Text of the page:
“1. Because of the contempt, scorn, and derision they thereby should be had in, among all the Gentiles with whom they lived. How grievous would be their taunts and reproaches against the poor Christians living with them and under their power for their new set sacred day, had they chosen any other than Sunday. 2. Most Christians then were either servants or of the poorer sort of people; and the Gentiles, most probably, would not give their servants liberty to cease from working on any other set day constantly, except on their Sunday. 3. Because had they assayed such a change it would have been labor in vain; they could never have brought it to pass.” - Pp.60-62.ARSH March 25, 1862, page 130.19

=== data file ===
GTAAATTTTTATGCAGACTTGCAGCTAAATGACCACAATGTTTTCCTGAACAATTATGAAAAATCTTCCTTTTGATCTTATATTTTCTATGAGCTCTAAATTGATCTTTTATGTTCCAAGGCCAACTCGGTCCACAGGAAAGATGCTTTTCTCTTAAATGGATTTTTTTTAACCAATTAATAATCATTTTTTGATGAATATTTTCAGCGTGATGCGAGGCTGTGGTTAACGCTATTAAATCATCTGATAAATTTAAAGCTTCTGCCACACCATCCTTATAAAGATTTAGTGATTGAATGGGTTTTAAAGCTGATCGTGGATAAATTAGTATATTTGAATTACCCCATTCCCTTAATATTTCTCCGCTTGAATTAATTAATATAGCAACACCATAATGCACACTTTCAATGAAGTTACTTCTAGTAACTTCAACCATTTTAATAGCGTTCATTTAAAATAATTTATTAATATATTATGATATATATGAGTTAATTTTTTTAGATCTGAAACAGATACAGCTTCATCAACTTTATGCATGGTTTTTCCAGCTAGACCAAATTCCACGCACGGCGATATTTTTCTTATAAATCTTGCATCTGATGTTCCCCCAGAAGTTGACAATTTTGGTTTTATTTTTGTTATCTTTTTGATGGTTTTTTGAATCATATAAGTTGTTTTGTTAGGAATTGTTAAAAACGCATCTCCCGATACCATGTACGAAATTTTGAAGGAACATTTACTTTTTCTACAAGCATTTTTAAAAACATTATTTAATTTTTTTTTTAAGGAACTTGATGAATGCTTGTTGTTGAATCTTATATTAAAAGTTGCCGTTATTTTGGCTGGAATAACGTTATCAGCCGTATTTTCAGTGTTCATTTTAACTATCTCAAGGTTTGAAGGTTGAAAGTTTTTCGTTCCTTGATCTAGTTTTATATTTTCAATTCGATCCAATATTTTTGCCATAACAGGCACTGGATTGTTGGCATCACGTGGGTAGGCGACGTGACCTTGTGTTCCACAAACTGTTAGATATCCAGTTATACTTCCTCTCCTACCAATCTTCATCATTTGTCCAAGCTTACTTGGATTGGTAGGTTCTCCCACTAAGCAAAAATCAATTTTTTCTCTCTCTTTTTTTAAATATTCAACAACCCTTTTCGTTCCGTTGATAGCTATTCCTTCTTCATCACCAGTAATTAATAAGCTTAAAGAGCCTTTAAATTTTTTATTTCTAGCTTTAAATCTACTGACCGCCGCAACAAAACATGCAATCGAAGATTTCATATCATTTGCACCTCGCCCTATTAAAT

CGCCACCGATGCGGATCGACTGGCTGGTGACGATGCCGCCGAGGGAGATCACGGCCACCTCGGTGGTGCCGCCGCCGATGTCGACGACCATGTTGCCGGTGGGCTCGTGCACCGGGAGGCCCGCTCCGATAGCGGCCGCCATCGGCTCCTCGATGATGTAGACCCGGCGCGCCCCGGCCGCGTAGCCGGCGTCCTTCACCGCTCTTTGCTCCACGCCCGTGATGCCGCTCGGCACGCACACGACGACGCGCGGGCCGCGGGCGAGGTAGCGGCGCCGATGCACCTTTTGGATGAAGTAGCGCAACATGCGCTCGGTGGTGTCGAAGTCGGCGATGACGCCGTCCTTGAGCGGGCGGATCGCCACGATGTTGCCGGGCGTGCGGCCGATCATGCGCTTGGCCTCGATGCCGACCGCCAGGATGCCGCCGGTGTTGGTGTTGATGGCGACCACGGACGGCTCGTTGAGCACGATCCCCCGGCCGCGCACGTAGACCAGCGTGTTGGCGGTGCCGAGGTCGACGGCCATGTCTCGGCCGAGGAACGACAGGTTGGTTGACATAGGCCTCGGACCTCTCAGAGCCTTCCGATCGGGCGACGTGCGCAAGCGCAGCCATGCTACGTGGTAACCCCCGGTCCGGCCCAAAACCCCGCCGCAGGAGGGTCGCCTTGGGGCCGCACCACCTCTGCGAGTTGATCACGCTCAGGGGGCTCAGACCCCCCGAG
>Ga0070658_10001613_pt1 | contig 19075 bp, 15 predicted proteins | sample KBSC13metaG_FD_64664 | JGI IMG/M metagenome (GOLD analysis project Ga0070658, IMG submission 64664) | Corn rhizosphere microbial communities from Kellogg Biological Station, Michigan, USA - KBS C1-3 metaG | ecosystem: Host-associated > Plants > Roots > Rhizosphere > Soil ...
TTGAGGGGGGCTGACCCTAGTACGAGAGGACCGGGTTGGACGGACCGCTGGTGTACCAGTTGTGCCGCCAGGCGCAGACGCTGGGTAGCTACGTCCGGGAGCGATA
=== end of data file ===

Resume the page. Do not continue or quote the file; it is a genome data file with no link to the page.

Thus it is seen that at the time when the early church began to apostatize from God and to foster in its bosom human ordinances, the heathen world - as they had long done - very generally observed the first day of the week in honor of the sun. Many of the early fathers of the church had been heathen philosophers. Unfortunately they brought with them into the church many of their old notions and principles. Particularly did it occur to them that by uniting with the heathen in the day of weekly celebration they should greatly facilitate their conversion. The reasons which induced the church to adopt the ancient festival of the heathen as something made ready to hand, are thus stated by Morer:ARSH March 25, 1862, page 130.20